While we often see Clark carousing with ladies, this is still a PG-13-equivalent anime, so it call comes of as pretty chaste, especially when he doesn’t push for a more intimate rendezvous with Abby. She retires early for the night, but probably doesn’t get much sleep, as ever since she started flying she’s been getting flashbacks from her Dark Past.

The next day, Sam doesn’t hold up his end of the bargain, and the veteran pilot steals the lead from Abby. When Cynthia gently protests, Sam drops any semblance of a nice guy act and tells her he neither promised nor owes Cynthia a damn thing, and proceeds to go into a bitter misogynist rant that you know he’ll pay for later. Abby has another flashback in the cockpit, but Makoto is able to snap her out of it via radio headset, and she ekes out a photo-finish victory.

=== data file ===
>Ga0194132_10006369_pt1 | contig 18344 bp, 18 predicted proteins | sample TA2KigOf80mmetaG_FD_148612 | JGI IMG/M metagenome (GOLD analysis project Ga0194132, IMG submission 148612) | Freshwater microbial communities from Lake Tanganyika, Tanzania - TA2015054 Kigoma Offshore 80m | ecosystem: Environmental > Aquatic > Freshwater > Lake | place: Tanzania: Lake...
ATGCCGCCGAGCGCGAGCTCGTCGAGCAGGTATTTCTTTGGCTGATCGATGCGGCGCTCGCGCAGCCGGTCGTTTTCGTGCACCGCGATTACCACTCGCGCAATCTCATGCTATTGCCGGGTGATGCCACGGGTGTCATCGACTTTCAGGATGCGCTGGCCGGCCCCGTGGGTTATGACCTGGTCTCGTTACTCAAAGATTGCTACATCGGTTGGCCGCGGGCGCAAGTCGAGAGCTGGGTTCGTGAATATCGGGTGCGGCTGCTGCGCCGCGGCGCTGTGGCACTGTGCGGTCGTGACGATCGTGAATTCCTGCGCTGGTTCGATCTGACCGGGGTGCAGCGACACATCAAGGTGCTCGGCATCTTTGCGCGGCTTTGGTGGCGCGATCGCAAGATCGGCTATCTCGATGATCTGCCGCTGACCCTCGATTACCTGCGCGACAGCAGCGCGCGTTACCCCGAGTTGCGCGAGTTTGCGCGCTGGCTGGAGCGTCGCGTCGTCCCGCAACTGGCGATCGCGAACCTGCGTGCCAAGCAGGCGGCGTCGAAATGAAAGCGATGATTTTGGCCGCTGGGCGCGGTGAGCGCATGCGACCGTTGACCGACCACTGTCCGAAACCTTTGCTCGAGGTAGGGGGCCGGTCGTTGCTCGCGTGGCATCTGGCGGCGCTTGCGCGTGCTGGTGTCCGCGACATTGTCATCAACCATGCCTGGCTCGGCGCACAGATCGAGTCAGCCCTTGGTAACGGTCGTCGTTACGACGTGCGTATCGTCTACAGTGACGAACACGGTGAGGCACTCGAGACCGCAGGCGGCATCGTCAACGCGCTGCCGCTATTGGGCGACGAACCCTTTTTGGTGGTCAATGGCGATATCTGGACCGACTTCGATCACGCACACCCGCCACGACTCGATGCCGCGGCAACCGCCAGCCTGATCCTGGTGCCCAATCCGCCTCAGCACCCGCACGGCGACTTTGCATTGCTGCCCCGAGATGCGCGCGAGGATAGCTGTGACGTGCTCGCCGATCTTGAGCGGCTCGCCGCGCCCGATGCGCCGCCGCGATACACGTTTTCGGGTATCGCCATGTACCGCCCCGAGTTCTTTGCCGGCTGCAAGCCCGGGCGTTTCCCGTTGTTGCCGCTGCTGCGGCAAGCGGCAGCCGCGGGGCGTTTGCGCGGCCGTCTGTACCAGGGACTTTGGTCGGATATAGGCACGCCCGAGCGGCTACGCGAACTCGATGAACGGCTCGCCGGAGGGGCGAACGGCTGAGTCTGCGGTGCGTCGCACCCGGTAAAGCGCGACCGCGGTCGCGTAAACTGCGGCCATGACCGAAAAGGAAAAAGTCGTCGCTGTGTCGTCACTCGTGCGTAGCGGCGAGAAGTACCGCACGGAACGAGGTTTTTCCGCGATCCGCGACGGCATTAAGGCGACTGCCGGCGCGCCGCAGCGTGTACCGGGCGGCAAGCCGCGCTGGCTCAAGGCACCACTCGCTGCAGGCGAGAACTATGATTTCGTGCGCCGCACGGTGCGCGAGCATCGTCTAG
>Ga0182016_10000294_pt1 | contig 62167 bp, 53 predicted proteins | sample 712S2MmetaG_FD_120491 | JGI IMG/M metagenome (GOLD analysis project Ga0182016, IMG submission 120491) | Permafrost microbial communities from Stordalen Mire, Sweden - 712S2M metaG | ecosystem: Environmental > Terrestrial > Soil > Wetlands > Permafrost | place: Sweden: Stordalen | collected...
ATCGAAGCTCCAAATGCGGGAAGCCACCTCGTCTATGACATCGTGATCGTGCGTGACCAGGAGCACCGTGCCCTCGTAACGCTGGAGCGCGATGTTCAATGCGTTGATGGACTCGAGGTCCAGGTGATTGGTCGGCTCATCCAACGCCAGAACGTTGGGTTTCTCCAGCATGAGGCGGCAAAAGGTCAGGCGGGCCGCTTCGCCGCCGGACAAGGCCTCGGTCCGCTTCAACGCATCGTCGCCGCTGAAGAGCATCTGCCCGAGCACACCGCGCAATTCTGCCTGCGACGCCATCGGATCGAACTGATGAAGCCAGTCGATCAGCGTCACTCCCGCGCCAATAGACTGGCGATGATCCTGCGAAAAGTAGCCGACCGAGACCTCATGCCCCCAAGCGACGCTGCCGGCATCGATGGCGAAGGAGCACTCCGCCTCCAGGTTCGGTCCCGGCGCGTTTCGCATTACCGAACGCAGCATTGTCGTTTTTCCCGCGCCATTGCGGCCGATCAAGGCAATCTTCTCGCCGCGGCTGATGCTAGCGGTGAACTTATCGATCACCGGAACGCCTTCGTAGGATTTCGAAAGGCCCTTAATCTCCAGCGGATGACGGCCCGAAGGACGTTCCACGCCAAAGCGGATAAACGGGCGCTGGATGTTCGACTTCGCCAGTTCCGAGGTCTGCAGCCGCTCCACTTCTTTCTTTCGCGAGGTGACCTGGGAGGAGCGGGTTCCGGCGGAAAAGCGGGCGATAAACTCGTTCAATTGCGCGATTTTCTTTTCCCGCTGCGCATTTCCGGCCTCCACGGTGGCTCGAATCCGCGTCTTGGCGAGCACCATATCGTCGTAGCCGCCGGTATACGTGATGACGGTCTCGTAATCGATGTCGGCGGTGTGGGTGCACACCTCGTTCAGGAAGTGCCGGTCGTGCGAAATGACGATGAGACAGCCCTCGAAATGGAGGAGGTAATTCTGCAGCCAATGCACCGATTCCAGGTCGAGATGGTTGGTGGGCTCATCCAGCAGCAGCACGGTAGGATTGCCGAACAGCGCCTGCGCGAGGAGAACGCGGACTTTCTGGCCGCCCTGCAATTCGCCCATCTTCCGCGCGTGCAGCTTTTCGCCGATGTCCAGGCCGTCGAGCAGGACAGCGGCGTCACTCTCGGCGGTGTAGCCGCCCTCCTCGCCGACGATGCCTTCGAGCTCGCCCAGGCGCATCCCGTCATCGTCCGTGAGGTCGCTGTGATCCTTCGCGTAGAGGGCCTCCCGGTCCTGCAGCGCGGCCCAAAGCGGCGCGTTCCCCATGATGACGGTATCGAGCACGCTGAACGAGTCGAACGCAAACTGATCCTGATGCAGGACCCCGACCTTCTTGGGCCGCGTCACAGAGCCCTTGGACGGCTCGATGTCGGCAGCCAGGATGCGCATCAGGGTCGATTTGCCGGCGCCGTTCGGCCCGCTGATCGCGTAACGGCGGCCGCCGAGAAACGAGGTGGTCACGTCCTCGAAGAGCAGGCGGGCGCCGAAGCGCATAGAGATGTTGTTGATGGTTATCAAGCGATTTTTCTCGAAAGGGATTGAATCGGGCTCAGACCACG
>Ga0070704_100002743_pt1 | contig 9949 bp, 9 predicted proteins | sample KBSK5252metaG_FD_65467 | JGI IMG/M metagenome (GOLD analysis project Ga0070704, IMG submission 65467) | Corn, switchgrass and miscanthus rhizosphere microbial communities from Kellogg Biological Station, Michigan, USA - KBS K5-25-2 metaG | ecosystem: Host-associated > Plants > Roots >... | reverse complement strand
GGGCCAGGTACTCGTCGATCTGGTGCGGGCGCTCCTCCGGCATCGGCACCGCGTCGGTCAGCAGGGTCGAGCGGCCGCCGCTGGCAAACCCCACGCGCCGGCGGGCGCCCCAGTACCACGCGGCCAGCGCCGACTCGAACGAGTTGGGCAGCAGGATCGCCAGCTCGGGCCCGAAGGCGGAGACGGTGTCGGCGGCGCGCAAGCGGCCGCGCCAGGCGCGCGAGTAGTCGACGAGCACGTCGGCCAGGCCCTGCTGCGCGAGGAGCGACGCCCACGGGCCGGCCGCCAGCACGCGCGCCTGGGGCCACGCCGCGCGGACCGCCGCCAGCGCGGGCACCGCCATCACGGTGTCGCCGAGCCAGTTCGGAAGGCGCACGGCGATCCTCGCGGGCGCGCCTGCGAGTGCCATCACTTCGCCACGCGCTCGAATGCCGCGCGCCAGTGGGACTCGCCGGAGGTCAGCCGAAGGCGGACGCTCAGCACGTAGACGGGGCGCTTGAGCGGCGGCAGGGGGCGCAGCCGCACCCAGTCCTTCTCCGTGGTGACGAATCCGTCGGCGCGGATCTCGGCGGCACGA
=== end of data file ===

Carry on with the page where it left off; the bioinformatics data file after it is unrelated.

From what I gather, Abby was at one point an award-winning ballerina whose life was suddenly turned upside down. At some point she became separated from her parents, ended up in a terrorists training facility, and got caught in a fierce battle where her comrades were cut to ribbons. When Makoto asks why Abby is in the con artist business at all, Laurent’s answer is simple and devastating: Abby is trying to find the right way to die.

We’ve seen her flashbacks and heard a bit about her from Laurent, but the fact remains Abby’s said very little herself—either about herself or anything else—in the past seven episodes. Will Makoto, con man with a conscience, seek to talk her out of her apparent death wish? Will Abby ever be in the mood to listen? All I know is, they’d better inspect her plane thoroughly for sabotage before her race against Clark.